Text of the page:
Conference Proceeding

2-D calculations of helical explosive magnetic generators with the use of vector potential

All-Russian Sci. Res. Inst. of Exp. Phys., Sarov
02/2001; DOI:10.1109/PPPS.2001.1001696 ISBN: 0-7803-7120-8 In proceeding of: Pulsed Power Plasma Science, 2001. PPPS-2001. Digest of Technical Papers, Volume: 2
Source: IEEE Xplore

ABSTRACT Helical explosive magnetic generators (HEMG) represent the inductive generators of electromagnetic energy. Operation of HEMG is based on compression of magnetic field, preliminary delivered to the helical coil, by the metal armature, placed coaxially in the coil center and expanding during an explosion. Circuit compression results in a decrease of its inductance, while the magnetic energy and the current increase. Current in HEMG reaches a magnitude of several dozen million amperes. When using HEMG, the designers, as a rule, try to get the maximum energy the generator is designed for. It means that usually explosive magnetic generators operate under limiting conditions. The objective of this work is to reduce the risk during explosive experiments by obtaining the possibility to develop new, and to use the available, HEMGs with guaranteed margins for the critical parameters.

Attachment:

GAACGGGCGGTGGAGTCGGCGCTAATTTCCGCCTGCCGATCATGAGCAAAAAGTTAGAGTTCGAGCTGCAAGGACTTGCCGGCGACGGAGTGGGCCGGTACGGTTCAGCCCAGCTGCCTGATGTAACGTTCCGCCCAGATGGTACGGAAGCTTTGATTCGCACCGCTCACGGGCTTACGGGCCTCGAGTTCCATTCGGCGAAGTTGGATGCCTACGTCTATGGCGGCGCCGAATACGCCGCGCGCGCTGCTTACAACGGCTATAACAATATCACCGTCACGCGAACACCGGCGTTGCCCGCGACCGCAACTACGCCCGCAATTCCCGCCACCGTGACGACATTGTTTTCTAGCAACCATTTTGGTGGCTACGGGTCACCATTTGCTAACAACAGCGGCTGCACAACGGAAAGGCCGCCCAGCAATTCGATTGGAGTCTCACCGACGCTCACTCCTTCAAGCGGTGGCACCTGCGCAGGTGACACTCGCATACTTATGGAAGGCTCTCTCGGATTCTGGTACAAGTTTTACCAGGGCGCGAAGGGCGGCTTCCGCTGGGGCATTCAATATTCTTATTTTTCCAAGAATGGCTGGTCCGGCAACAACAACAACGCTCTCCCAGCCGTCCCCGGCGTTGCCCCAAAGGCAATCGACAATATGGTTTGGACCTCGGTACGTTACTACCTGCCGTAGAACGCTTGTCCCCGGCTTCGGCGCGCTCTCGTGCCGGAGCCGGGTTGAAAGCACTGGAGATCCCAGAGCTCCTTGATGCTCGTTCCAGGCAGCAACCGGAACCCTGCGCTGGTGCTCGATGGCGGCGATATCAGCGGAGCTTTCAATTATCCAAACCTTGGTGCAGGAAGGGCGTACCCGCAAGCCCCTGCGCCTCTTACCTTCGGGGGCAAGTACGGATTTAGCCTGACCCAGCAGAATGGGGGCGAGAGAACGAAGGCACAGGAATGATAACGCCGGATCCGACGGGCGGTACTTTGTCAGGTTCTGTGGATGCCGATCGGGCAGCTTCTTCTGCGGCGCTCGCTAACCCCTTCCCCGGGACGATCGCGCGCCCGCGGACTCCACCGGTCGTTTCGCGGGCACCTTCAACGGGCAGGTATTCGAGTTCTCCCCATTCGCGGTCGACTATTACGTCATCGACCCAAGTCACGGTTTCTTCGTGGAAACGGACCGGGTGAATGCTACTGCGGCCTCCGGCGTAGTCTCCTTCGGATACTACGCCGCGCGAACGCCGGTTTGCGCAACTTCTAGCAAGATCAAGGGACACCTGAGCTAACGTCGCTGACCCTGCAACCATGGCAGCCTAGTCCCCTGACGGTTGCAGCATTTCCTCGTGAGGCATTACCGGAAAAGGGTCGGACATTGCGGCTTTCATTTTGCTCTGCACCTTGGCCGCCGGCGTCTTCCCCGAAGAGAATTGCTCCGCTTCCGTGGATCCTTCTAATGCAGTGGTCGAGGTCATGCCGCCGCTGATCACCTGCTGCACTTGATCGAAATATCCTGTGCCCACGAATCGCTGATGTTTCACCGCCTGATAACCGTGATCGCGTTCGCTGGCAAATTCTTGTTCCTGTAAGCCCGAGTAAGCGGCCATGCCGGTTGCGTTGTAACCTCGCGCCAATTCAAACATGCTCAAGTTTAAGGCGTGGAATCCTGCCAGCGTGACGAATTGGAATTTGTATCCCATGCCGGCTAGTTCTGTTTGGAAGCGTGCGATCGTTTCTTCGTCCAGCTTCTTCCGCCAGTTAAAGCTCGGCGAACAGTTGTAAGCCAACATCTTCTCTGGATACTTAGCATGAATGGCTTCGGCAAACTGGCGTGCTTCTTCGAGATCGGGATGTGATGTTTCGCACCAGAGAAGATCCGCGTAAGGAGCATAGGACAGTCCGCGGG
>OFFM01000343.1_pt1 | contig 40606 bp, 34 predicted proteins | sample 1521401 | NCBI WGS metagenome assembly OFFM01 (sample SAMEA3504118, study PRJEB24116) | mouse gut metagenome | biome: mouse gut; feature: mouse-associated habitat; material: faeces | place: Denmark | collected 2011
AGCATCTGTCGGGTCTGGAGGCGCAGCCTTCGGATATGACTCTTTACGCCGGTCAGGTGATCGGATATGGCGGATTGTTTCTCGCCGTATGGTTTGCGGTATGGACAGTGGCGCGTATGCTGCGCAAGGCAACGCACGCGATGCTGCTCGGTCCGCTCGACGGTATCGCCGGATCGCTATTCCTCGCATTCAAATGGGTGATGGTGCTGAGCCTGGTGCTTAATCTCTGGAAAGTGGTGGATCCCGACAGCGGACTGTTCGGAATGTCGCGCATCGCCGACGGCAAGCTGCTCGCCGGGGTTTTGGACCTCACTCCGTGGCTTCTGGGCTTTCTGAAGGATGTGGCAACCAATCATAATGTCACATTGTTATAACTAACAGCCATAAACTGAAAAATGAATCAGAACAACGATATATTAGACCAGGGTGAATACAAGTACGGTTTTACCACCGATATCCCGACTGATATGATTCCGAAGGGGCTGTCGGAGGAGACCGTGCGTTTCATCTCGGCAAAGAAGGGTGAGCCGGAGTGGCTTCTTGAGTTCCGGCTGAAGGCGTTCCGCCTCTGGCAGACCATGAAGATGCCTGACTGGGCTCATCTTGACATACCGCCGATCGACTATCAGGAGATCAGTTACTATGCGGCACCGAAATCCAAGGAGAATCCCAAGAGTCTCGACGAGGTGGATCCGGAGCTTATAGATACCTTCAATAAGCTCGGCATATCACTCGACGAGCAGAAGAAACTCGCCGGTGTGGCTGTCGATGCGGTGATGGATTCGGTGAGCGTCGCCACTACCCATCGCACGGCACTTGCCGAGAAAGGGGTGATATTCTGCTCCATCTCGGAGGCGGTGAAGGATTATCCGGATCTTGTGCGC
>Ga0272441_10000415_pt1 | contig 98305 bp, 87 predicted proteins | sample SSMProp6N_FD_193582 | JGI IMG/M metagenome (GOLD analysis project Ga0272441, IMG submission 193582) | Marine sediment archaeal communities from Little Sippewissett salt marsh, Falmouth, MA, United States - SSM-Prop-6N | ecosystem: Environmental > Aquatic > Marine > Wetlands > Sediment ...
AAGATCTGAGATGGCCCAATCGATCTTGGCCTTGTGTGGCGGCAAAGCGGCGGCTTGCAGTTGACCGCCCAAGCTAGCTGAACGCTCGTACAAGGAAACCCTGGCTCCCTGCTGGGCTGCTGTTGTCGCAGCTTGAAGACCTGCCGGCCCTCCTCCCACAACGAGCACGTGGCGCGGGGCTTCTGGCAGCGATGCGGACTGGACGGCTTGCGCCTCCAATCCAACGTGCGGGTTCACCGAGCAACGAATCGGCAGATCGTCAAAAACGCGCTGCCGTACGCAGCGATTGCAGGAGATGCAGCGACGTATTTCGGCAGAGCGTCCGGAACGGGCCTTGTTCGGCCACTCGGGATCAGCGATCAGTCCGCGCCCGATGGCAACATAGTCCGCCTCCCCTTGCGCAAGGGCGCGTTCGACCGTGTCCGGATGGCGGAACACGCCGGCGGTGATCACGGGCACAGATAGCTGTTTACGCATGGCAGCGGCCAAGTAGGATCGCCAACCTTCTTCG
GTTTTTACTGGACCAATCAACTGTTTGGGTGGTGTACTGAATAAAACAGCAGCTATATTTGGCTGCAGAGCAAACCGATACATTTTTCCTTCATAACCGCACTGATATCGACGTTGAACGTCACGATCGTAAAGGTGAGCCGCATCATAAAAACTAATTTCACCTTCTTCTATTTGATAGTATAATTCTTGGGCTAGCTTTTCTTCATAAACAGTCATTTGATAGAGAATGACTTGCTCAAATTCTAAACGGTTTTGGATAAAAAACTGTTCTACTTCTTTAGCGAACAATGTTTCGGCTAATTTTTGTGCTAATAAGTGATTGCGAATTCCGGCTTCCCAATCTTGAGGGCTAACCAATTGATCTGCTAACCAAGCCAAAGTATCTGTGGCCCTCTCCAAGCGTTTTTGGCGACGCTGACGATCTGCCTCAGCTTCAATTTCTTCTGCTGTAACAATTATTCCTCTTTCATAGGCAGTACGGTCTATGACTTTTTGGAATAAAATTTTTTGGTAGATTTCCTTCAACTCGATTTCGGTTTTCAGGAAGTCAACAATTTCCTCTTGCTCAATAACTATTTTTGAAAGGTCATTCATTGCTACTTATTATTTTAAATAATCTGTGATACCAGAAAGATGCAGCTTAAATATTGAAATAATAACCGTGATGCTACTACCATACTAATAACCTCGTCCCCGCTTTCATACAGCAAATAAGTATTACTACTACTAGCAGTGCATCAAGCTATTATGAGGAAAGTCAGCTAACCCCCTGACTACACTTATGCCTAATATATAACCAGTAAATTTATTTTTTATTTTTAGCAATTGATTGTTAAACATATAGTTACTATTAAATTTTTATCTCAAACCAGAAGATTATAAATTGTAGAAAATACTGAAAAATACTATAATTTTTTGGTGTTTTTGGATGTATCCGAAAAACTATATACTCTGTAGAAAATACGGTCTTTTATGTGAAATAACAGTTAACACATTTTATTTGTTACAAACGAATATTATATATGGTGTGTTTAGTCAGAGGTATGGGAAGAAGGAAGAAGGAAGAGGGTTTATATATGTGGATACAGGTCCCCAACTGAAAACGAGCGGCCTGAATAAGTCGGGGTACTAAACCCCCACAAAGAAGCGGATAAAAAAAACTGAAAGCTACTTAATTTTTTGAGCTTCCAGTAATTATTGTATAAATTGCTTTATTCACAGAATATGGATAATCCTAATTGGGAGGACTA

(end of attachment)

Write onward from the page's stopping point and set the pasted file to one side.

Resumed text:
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    ABSTRACT: The authors present a conceptual approach to improve the yield, efficiency, and pulse shape characteristics from an explosively-driven magneto-cumulative generator (MCG). We propose that a Bitter coil with tailored and configurable electromagnet windings and insulation be used for the MCG stator. Several features of Bitter coil construction lend themselves as design solutions for a number of inherent MCG problems. Standard Bitter coils have been used for decades to conduct high currents and produce correspondingly high magnetic fields. The Bitter coil is a series of conducting annular disks of considerable conducting cross-section. An azimuthal sector of conductor is removed from each annulus, which permits a break point for an axial "jumper" to connect each turn to its neighbor. The disks are stacked with interleaved insulation. For MCG application, the windings of the Bitter coil can in principle be modified, turn-by-turn, to change each winding's inner and outer radius and thickness, as well as the material, size, shape, and spacing of the interleaving insulation. This design variability seems to solve a number of performance problems of conventional MCGs. The authors have searched the open available technical literature and have not found any MCG research using this approach. Fabricating a Bitter coil-type stator may have been previously impractical, but with the advent of computer-numerical-controlled shop machines the lack of ease to fabricate such a stator may no longer be a hurdle for its use.
    Pulsed Power Conference, 2005 IEEE; 07/2005

I.V. Morozov